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I have a ndarray (Z) with some 500000 elements on a rectangular grid (X, Y).

Now I want to interpolate values at some 100 locations in x,y which are not necessarily on the grid.

I have some code working in Matlab:

data = interp2(X,Y,Z, x,y);

However, when I try to use the same approach with scipy.interpolate I get various errors depending on the method. For example interp2d fails with MemoryError if i specify kind = 'linear' and "OverflowError: Too many data points to interpolate" if I specify kind='cubic'. I also tried Rbf and bisplev but they also fail.

So the question is: Is there an interpolation function which allows for interpolations of large matrices? Is there another solution to the problem? (Or do I have to code a function which picks the suitable area around the points to interpolate and calls then interp2d?)

In addition: How to do this with complex numbers?

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Care to show your code? 500000 is not so big. Thanks – eat Mar 16 '11 at 16:18
up vote 2 down vote accepted

As your data is on a grid, you can use RectBivariateSpline.

To work with complex numbers, you can interpolate data.real and data.imag separately (the FITPACK routines IIRC don't handle complex data).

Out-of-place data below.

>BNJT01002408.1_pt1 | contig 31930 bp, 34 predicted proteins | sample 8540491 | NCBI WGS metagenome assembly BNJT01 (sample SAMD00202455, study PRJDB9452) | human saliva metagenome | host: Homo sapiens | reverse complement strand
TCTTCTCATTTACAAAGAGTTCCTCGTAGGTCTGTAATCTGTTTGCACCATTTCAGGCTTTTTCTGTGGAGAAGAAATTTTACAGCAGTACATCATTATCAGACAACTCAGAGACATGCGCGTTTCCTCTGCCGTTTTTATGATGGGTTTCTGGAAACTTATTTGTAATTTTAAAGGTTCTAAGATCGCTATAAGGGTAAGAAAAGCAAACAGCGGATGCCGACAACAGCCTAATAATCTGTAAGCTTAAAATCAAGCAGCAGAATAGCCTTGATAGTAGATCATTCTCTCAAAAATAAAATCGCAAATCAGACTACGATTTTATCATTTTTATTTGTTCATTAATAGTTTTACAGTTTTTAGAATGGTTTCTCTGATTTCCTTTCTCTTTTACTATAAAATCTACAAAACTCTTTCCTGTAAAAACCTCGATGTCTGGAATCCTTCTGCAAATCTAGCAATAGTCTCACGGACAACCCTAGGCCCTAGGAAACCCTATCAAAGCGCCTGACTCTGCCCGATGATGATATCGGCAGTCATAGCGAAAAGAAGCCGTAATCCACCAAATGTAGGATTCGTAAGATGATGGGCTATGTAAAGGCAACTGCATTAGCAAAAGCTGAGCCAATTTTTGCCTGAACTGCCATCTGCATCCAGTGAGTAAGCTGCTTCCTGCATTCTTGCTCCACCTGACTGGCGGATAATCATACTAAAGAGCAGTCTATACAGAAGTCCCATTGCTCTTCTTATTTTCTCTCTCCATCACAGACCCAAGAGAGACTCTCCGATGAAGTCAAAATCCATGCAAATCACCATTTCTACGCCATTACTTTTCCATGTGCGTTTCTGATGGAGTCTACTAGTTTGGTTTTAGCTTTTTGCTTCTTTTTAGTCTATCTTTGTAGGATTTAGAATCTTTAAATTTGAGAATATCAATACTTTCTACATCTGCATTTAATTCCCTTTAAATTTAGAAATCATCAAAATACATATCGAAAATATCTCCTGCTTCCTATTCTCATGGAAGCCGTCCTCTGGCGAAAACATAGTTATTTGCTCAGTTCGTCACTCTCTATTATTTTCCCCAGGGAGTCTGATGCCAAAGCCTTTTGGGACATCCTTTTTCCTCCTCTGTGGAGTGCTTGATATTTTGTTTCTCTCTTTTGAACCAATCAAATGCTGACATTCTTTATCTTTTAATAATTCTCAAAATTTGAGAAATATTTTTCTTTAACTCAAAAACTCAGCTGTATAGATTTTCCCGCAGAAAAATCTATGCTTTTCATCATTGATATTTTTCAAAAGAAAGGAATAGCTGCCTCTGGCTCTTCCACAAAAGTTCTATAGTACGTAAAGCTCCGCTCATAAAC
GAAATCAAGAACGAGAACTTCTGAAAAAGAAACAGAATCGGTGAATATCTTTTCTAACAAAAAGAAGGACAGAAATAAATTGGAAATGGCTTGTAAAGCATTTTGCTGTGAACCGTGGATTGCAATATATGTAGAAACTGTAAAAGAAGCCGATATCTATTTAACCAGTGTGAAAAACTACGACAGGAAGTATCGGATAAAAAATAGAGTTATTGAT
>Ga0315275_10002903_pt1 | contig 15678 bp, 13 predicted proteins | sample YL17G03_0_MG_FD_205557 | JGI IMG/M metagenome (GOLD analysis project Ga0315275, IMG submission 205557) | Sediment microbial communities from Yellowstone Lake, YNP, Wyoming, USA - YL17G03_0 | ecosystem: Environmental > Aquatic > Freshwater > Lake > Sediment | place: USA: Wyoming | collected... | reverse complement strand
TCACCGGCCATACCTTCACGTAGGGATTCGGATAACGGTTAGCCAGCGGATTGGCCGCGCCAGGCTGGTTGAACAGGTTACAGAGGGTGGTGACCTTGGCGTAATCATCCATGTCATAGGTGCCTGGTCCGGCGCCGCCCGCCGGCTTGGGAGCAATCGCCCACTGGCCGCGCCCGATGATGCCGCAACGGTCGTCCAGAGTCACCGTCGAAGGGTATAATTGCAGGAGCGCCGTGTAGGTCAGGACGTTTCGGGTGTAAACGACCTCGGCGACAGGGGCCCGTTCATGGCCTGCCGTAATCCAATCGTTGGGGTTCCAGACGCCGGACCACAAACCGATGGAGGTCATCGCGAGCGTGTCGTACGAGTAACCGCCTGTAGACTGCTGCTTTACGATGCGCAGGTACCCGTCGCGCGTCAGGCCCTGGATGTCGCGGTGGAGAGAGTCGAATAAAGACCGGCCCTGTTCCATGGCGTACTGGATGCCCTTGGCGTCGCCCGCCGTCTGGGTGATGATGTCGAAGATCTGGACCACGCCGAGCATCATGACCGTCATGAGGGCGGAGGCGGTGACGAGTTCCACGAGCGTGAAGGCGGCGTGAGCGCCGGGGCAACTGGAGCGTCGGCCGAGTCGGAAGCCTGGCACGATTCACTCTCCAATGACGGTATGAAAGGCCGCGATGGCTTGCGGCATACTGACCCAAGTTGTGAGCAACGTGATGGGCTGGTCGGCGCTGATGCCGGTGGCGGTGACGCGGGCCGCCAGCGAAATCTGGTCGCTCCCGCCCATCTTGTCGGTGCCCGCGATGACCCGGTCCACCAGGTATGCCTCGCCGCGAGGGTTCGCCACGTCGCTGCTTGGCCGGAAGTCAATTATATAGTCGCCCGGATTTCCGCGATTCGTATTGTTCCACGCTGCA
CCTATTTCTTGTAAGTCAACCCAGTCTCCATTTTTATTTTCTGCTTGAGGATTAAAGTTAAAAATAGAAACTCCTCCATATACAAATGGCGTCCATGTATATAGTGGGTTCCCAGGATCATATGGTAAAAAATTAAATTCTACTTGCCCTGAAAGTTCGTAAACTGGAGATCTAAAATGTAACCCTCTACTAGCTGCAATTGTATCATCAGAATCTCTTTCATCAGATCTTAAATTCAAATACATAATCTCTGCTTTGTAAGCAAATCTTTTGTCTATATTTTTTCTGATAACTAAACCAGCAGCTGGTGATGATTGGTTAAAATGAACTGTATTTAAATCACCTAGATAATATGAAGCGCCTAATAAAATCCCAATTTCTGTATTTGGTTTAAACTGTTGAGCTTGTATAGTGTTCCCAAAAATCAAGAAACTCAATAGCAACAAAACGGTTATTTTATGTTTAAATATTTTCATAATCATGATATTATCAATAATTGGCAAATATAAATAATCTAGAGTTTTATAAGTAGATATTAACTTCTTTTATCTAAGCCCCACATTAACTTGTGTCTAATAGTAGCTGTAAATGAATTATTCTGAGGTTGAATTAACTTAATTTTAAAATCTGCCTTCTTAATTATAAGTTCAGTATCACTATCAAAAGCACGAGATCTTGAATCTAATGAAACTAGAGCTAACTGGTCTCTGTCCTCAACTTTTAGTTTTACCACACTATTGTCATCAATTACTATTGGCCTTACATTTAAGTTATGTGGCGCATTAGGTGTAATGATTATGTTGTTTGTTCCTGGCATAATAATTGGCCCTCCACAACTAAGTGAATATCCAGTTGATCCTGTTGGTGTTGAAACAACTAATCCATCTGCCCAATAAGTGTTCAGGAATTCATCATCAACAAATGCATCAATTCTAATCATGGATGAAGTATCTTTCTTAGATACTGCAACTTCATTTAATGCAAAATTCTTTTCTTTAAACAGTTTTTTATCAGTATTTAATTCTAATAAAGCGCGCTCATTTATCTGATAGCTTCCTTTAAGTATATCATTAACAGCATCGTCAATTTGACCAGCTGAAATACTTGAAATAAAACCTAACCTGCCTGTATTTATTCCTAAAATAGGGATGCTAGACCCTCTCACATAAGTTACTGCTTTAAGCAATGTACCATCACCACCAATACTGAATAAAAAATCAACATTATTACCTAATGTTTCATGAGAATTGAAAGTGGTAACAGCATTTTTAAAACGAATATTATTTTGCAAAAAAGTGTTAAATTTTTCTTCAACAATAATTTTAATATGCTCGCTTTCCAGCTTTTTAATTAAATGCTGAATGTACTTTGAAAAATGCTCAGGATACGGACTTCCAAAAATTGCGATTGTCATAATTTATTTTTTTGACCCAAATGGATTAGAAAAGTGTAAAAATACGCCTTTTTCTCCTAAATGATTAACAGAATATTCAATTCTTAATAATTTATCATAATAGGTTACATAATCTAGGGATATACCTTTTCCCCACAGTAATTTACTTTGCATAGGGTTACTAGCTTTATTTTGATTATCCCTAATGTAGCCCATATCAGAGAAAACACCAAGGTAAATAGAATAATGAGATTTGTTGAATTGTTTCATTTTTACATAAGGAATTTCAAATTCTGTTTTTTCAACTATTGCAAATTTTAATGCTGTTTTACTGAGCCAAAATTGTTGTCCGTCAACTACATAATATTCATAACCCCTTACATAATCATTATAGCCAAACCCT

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edit: Whoops. Just realized the OP suggested this solution in the question!

I don't know why the interpolation routines take so much time and memory to find the knots of structured data, but since you are only using a small parts of the full grid, you could break up your interpolation into patches to make things more efficient.

from scipy import interpolate
import numpy as np

def my_interp(X, Y, Z, x, y, spn=3):
    xs,ys = map(np.array,(x,y))
    z = np.zeros(xs.shape)
    for i,(x,y) in enumerate(zip(xs,ys)):
        # get the indices of the nearest x,y
        xi = np.argmin(np.abs(X[0,:]-x))
        yi = np.argmin(np.abs(Y[:,0]-y))
        xlo = max(xi-spn, 0)
        ylo = max(yi-spn, 0)
        xhi = min(xi+spn, X[0,:].size)
        yhi = min(yi+spn, Y[:,0].size)
        # make slices of X,Y,Z that are only a few items wide
        nX = X[xlo:xhi, ylo:yhi]
        nY = Y[xlo:xhi, ylo:yhi]
        nZ = Z[xlo:xhi, ylo:yhi]
        intp = interpolate.interp2d(nX, nY, nZ)
        z[i] = intp(x,y)[0]
    return z

N = 1000
X,Y = np.meshgrid(np.arange(N), np.arange(N))
Z = np.random.random((N, N))

print my_interp(X, Y, Z, [13.2, 999.9], [0.01, 45.3])
share|improve this answer
Thanks for the example code! – Joma Apr 5 '11 at 15:18

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